Thursday, 14 September 2017

The Merits of Adversity


Iron Ore may think itself senselessly tortured in the furnace
but when the blade of finest steel emerges, it knows better...
Lobsang Rampa


Phoenix Rising
If we could see our future, if we could know how things will turn out and if we could comprehend the greater and wider picture, we might move through this life very differently. Then again, we might not...

As we move through life we tend to cherish an arrogant assumption that everything we think and do is up to us and yet is this really true?

We like to believe that we are the master of our own little ship.
That we are standing at the helm, making all the decisions and that we are in control. The whole setup looks and feels so convincing. There we are on the bridge of our own self-made vessel clutching a self-made 'wheel.' All around us is the wide and open sea. We feel secure in our flimsy vessel, with a little bit of stick in our hands. Yet that sense of security is just a thought.

Despite the size and the ever-shifting seasons of this vast ocean space in which we live, move and breath out the course of our days, we feel that somehow and in some way, we are steering our own independent course.

Yet, is this really true?
And how can we know if it is or not?


Continue reading in Return to Forever

Friday, 4 August 2017

Reaching Out to Animals, and All Sentient, Conscious Life



www.everherenow.com

How would this change our world?
If everyone understood that all beings, whether animal, insect, bird, plant or even mineral, are sentient and therefore conscious, how would this change the way we interact with them?

If we understood and began to appreciate all living beings as 'sacred' and 'intelligent,' what impact would this have on us, and all the other living forms with whom we co-exist on this planet?

The mind boggles...

www.everherenow.com

I remember as a child that one day my mother asked me to go over to the neighbour's house to find out if they were at home. At that time we were living in Nelson, a small town in the north of the South Island of New Zealand.

Our neighbours were a husband and wife and their two children with whom we young ones often played of an evening. They had not long moved to Nelson and being so nearby, our family had instantly warmed to these new arrivals.

I ventured over the side fence and made my way up the staircase to the front door. Their tabby cat was sitting on the doorstep imbibing the warm noon sunshine. I was already acquainted with her and so gave her a nod as I climbed past to ring the doorbell. I pushed the button a few times but there was no response from within and so, without thinking, I sat down next to the venerable puss and asked her where the family had gone. She looked up at me, made a little feline squeak and we amicably bumped heads and then sat a while in companionable silence.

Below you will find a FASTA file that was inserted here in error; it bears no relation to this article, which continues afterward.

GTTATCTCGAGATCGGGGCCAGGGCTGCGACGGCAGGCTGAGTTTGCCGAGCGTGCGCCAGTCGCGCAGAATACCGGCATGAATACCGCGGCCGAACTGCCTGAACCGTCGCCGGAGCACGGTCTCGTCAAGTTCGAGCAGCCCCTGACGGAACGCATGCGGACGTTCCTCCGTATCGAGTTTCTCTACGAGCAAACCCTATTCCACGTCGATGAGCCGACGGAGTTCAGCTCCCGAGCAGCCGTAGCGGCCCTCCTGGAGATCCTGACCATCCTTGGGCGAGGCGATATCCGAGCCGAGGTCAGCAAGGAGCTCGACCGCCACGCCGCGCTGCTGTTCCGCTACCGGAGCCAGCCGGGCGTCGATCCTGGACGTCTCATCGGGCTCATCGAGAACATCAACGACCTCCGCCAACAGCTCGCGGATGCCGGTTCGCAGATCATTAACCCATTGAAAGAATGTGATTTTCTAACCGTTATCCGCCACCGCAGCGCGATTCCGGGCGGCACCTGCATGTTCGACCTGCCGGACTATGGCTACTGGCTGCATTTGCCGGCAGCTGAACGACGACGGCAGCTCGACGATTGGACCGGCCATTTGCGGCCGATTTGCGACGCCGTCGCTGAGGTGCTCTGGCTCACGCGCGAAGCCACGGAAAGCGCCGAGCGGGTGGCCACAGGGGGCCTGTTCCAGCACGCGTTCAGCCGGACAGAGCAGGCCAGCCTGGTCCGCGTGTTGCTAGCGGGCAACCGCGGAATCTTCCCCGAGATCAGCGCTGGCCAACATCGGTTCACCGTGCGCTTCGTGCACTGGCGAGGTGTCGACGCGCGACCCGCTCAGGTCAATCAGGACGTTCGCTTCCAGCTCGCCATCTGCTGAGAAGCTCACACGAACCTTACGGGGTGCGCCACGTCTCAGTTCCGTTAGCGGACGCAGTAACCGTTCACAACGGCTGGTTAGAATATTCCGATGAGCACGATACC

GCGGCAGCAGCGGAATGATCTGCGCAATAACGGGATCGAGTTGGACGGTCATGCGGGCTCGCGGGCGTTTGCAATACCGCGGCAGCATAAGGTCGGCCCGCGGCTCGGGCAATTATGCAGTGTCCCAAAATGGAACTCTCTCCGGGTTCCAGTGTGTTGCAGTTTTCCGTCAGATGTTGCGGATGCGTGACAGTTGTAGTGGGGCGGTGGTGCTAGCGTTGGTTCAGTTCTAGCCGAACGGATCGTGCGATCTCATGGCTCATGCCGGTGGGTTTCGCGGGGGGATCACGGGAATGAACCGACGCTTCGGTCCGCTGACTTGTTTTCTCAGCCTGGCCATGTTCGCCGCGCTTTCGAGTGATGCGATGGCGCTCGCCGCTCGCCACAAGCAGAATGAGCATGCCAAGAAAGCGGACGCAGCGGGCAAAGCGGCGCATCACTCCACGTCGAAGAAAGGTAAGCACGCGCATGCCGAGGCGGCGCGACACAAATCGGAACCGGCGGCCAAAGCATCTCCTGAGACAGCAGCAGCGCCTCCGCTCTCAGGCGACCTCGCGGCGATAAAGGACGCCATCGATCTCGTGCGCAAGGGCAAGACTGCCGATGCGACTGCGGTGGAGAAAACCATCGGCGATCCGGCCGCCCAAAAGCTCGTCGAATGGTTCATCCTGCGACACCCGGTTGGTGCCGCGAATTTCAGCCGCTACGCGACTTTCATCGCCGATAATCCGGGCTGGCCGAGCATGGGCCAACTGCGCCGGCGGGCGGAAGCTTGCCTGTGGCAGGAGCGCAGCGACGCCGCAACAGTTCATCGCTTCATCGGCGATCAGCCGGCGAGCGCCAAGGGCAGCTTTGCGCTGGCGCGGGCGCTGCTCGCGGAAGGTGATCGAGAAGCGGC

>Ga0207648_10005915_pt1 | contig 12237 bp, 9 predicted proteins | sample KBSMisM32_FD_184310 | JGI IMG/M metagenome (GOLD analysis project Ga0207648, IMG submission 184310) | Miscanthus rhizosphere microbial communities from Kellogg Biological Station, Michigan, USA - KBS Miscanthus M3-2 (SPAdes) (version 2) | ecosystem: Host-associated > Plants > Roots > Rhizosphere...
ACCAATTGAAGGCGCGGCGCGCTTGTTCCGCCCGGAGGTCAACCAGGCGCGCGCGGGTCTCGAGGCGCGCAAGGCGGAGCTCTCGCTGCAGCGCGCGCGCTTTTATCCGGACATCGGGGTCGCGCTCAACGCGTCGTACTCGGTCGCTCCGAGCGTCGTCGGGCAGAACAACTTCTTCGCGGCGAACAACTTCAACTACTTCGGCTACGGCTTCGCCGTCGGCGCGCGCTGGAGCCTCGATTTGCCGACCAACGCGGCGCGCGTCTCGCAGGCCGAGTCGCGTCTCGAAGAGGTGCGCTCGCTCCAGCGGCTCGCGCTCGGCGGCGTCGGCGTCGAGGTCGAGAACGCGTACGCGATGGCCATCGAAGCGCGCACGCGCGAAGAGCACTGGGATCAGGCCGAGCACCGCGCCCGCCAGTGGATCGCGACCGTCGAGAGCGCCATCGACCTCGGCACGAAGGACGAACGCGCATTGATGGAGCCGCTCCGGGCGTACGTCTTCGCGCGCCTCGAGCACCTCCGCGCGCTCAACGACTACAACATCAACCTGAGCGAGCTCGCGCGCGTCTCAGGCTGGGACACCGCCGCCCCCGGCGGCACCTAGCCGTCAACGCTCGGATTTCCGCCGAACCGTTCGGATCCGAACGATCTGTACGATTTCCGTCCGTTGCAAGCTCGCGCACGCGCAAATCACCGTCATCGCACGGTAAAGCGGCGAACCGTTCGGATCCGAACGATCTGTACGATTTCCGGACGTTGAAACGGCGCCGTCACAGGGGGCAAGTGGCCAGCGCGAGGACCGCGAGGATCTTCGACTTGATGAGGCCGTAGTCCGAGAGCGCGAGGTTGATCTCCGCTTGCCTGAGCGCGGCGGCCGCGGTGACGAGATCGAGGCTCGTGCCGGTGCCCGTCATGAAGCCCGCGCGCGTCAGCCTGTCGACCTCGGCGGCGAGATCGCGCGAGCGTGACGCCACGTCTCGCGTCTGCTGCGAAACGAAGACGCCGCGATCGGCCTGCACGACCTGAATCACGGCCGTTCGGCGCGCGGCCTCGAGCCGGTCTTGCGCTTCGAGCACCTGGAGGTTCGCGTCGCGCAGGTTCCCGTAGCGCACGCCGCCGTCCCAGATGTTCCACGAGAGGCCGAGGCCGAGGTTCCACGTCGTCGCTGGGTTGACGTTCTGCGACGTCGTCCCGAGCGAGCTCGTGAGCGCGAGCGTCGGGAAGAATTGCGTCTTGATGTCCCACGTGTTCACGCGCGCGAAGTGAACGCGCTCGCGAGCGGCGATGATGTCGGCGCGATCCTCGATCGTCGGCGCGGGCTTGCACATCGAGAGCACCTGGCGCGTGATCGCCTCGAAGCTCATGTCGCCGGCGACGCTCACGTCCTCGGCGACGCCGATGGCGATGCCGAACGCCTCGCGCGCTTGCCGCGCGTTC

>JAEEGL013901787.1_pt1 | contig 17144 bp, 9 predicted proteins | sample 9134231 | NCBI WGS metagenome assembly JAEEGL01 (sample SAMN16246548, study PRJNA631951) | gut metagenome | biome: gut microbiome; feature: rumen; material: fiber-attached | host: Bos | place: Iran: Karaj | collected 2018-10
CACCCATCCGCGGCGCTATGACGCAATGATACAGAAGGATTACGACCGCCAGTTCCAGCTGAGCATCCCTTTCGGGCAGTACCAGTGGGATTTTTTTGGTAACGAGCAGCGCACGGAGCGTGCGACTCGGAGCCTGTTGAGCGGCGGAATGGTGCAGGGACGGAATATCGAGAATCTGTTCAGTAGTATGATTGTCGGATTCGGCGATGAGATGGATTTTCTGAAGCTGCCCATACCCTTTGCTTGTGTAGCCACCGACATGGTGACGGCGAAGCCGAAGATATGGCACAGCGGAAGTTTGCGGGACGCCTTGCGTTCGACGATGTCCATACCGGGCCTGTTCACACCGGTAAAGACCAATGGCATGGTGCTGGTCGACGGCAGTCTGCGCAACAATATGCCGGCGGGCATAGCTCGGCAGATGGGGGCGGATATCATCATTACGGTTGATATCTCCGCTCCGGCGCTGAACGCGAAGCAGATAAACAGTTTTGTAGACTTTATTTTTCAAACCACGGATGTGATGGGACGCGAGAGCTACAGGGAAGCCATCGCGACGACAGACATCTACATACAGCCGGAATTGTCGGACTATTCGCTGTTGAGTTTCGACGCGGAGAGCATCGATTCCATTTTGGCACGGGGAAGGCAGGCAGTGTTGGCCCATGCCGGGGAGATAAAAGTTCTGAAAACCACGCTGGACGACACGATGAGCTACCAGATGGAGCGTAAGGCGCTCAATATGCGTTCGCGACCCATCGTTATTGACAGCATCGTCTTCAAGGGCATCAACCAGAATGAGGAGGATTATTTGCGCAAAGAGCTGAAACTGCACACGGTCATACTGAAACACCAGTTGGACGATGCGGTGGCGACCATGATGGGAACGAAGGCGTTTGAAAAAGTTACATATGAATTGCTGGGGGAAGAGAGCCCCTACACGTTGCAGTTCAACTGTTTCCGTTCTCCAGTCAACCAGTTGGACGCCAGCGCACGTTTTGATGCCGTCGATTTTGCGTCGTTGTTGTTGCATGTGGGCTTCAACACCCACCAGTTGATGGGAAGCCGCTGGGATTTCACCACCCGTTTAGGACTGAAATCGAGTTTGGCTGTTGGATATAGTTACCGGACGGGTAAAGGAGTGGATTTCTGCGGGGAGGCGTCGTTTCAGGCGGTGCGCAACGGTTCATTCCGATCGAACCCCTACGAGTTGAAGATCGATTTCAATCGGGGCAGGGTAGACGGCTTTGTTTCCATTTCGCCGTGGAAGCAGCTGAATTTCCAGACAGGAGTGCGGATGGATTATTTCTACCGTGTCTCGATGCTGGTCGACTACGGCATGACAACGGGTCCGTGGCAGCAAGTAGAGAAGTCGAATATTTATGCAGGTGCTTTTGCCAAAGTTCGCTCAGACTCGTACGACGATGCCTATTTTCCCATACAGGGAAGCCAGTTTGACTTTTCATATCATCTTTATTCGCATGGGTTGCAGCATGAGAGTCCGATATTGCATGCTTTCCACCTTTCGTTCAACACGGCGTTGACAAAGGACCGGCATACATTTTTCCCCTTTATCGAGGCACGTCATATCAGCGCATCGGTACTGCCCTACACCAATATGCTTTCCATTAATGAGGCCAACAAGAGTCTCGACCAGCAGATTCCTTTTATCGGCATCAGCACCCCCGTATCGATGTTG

After some time I slowly got up and made my way back over the fence to tell my mother that the family were, at that minute, away somewhere. When I entered the house a chorus of giggling and squeals of laughter greeted me. Evidently, my mum and sisters had been watching my encounter with the neighbour's cat through the back bedroom window which directly overlooked the neighbour's staircase. They had overheard our conversation.

For some reason, they found it inexpressibly silly and funny that I should have been sitting there verbally interacting with a cat!
I found it equally silly and funny that they did not understand that one could.

I was sometimes reminded of that incident whenever family members would begin to recount stories and memories of our childhood days, yet, from then until now, i still do not see what they could possibly have found so strange or amusing.

All life that is sentient, is therefore conscious. 

It is incredibly important for us to take this statement seriously and give it the consideration that it deserves. Day after day we can witness around us acts of callousness and cruelty of which most people are not even aware. They are not aware because they simply do not acknowledge that other life forms are sentient and therefore feel and respond to energy, moods and pain, just as we do. This is an extremely crucial point to understand if we are ever to come into greater harmony with all other life forms with whom we share this world.

The various forms of sentient life may not speak our language but there is a place where understanding can occur naturally no matter what the outer form may be.

www.everherenow.com

Many who 'own' so-called 'pets' become conscious of this truth by necessity of close association and yet somehow they often continue to exclude other forms of life. If we can ever begin to question our assumptions and reactions towards all living beings we would quickly be forced to change many long-held beliefs. If we want to allow the extraordinary biodiversity of life on our planet to continue to, not only exist but thrive, then a shift must take place in our perception.